After his two-plus decades on late-night television, you can see Jay Leno even when he’s only on the phone: big hair (apparently it’s messy today, too), pronounced jaw, clipped voice. He’s calling in from Los Angeles, where he just finished a voiceover session for the Disney animated show “Mickey and the Roadsters.”
“I like voiceovers,” said Leno, a noted car collector who plays racetrack announcer Billy Beagle on the show. “You don’t have to comb your hair. You don’t have to get dressed up. It’s fantastic.”
Leno, 67, will be suiting up and coiffing Saturday when he opens the season at Chautauqua Institution with a stand-up show. Here are excerpts of my conversation with the former host of “The Tonight Show,” lightly edited for length and clarity:
Q: You seem to balance the political material in your act and talking about Republicans and Democrats equally. Is that instinctive, or something you learned to do over time?
A: (Jerry) Seinfeld and I talk about this all time. We grew up in an era where you had to play any audience.
With Netflix and comedy specials, comedians find their audience and play to that. If you have a particular point of view – Republican or Democrat – you just go to that audience and play to that crowd. But that doesn’t help you grow as a performer. As a performer, your goal is to be funny first, and people will figure out your politics.
I remember years we had a comedian on “The Tonight Show” who I thought was pretty funny, and his opening line was, “I’m a liberal Democrat.” I said, “Believe me, by the time you get to your third kale vegan joke, people will know you’re a liberal Democrat.” Just do your act and let them come to that discovery on their own. When you make an announcement like that, right away you lose half the crowd.
I always found when I was on the road, I would do a (Donald) Trump joke and I would do a Hillary (Clinton) joke, and go back and forth, and everybody started laughing as they realized, “Oh, you’re just not picking on one side.”
Believe me, I can’t stand Trump. I hate the guy. But to have an hour of Trump jokes is not going to get you anywhere. You’ll lose a big section of your audience. The idea is to play it reasonably down the middle. But that’s me.
Q: Do we tend to give Trump too much attention for the wrong things?
A: I was lucky. I came up at a time when (George) Bush was dumb and (Bill) Clinton was horny. These were just sort of normal human failings you could have some fun with. Prior to this, I never questioned anybody’s motive. You just questioned their judgment. You know what I’m saying? So to me, I just don’t like the guy personally. I don’t know anybody who conducts themselves likes this or talks like this.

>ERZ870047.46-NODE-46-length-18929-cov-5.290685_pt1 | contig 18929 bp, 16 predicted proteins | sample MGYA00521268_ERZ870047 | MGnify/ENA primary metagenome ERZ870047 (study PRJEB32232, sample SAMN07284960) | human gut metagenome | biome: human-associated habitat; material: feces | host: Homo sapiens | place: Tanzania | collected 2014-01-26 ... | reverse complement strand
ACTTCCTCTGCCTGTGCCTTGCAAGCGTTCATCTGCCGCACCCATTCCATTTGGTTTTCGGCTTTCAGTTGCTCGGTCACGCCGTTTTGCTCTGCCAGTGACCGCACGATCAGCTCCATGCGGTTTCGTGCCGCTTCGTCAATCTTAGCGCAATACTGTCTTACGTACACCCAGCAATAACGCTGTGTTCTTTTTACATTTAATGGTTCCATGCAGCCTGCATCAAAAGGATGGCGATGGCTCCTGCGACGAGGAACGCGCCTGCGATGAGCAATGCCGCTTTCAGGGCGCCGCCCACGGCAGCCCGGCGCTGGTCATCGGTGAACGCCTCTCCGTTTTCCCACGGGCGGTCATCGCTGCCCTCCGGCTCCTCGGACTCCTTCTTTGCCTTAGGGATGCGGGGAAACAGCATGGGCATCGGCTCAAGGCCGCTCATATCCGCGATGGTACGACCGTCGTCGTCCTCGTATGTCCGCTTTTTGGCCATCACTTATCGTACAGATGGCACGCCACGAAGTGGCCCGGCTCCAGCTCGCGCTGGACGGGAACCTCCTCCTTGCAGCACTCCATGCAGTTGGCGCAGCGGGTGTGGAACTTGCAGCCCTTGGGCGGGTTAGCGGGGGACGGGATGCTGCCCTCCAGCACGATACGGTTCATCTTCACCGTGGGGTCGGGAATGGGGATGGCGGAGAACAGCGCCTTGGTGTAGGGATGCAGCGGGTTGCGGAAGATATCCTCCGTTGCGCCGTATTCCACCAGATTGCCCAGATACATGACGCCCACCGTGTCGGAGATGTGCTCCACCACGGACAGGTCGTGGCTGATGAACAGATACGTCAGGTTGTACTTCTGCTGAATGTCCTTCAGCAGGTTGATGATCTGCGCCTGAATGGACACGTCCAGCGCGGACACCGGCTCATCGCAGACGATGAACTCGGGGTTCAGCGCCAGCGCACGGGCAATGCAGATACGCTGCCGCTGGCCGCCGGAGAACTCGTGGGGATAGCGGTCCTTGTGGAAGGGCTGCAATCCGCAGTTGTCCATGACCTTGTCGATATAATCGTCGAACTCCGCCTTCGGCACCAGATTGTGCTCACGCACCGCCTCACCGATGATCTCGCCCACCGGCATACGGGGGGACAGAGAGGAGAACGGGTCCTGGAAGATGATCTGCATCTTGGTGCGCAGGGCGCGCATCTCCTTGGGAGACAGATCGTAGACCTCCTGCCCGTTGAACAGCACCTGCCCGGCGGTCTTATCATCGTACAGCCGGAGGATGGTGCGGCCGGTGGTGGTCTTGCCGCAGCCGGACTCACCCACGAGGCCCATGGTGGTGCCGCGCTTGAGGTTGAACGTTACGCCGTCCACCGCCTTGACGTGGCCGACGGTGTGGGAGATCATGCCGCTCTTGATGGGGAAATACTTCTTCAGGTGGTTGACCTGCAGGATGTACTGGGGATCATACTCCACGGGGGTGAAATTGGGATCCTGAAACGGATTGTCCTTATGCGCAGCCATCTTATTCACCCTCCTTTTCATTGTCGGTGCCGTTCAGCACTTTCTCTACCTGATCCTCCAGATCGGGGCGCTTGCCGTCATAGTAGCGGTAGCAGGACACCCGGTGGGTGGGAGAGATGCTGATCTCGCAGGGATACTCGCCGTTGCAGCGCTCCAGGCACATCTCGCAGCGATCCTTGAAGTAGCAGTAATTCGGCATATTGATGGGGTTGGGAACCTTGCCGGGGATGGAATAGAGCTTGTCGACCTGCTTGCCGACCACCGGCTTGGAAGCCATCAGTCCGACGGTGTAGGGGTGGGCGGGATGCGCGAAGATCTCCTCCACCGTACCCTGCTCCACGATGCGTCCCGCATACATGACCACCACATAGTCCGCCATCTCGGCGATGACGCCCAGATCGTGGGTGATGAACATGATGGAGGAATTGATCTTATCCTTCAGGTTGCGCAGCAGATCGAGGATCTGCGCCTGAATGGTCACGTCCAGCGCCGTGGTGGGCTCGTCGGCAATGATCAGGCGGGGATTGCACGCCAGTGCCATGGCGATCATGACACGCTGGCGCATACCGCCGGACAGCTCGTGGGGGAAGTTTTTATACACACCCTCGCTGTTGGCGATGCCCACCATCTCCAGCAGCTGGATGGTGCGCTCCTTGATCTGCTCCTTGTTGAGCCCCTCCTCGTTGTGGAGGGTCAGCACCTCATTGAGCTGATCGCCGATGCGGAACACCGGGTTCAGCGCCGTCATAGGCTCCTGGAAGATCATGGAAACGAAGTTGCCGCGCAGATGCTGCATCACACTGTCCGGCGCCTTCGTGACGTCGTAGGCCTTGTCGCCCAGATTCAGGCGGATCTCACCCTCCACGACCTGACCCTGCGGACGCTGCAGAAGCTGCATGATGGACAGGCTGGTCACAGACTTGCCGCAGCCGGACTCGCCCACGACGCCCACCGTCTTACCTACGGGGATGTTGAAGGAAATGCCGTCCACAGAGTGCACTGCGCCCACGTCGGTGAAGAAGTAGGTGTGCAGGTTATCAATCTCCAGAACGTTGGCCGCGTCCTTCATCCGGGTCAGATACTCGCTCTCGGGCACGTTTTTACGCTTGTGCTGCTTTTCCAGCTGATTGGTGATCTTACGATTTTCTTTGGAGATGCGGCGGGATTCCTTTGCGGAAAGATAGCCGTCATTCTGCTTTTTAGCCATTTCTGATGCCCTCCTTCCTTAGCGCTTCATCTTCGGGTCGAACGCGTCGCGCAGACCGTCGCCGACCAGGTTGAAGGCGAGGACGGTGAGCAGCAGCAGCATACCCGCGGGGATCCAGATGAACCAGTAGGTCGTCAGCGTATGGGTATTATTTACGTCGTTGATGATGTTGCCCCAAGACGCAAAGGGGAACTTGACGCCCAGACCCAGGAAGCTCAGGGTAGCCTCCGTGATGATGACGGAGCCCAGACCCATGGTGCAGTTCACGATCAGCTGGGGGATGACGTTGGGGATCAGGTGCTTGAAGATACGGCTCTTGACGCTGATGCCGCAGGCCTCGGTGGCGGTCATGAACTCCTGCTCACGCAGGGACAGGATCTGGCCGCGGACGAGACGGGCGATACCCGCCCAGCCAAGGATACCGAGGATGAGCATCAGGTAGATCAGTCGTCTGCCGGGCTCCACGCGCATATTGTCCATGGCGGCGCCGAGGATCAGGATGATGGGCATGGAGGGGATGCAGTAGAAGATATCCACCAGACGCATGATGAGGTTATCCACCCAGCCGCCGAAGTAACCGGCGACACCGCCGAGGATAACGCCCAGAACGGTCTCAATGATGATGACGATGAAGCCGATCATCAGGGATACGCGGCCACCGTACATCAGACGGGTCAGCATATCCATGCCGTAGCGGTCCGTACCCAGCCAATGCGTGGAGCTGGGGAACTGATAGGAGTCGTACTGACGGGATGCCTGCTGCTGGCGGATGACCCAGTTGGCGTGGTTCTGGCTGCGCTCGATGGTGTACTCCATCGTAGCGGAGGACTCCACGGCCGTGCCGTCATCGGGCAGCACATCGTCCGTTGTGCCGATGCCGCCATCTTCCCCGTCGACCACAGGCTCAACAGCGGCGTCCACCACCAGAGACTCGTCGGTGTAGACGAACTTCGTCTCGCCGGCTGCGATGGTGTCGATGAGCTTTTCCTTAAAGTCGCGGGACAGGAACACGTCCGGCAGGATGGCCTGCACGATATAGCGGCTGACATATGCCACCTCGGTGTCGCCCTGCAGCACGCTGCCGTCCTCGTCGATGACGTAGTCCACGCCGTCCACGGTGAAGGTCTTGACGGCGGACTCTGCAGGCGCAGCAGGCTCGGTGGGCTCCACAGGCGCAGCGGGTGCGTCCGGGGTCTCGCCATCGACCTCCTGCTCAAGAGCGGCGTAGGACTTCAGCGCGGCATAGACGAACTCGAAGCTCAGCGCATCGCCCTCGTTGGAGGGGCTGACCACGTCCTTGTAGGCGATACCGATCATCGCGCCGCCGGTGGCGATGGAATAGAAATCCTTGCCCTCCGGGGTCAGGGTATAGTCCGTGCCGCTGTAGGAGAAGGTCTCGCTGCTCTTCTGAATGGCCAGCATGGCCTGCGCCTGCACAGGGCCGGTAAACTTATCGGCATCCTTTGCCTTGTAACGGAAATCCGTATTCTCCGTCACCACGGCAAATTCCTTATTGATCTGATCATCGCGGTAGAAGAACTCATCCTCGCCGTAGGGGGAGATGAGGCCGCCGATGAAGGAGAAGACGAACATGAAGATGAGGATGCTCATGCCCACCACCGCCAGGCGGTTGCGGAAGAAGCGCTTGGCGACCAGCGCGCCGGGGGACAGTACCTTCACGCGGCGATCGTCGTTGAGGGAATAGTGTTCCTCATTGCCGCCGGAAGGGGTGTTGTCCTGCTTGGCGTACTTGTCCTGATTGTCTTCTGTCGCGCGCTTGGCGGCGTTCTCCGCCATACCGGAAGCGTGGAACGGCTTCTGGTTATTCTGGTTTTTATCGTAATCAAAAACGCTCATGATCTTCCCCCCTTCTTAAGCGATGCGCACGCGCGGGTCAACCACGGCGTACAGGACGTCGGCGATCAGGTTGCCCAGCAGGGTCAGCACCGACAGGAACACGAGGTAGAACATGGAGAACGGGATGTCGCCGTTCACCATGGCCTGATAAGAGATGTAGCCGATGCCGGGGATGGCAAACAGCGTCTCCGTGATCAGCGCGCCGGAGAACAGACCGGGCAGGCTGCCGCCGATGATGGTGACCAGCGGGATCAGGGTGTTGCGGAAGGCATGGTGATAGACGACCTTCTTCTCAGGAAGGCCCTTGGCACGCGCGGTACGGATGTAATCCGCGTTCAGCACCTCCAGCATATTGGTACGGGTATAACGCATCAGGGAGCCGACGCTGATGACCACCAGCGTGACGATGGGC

I don’t know how much presidents do or don’t do, but at the end of the day when they tell you a bedtime story, it makes you feel good. Whether it’s Reagan’s shining city on the hill, or Barack Obama talking about bringing people together. By the end you go, “Oh, nothing really changed, but at least I felt better about it because he talked about it in a nice way.”
This thing where everybody is a “loser,” and when you’re attacking Rose O’Donnell; it doesn’t make any sense to me. I don’t get it.
Q: What role do comics have in helping people get perspective on the news?
A: It’s kind of a self-serving question, but in the early days of television, news was not even rated because they didn’t want anything to influence it. Now news is governed by advertising, and how many lead stories on the local news are about so-and-so’s special is on tonight. What? What? What’s that all about? Comics can cut some of the, uh, whatever word you use instead of —. (Leno uses a word that he acknowledges we can’t publish.)
When you watch Samantha Bee or (Stephen) Colbert or Jimmy (Fallon) or any of these guys and they say something, it just cuts to the quick. That’s something they don’t do on the local news.
Q: I was talking to a rising stand-up comic who told me, “Comedians are the only people left who can tell the truth.” Do you agree with that?
A: The answer lies somewhere in the middle. One thing you don’t want to do is get too self-important as a comedian, when you think you’re the only one telling the truth. The truth is most comics just want a really good laugh. That’s what you’re going for, and if there happens to be some truth in it, well that’s really nice, too. But most comics will lie their teeth off if it gets them a good laugh.
I think comics are truth-tellers to a certain extent, but you need to be a comedian first. The idea is to really be funny. I can remember when I was a really young person, Mort Sahl was the political comedian. I went to see him one time. He came out onstage with charts and graphs about the Warren Commission and the assassination of President (John F.) Kennedy, and how could the bullet have entered here and exited here?
By the end of the show, almost the entire audience had left, because he wasn’t being funny. He was just giving his point of view. In his version, he was telling the truth. But the biggest sin was, it wasn’t funny.
The Kathy Griffin incident, perfect example of that, when she held up the bloody Trump head. If it had been funny, people would have gone, “That was awful. But I’ve got to tell you, it was really funny.” If it’s not funny, you’re just standing there naked onstage.
Ticket information for Leno's 8:15 p.m. June 24 show is available on the Chautauqua Institution website.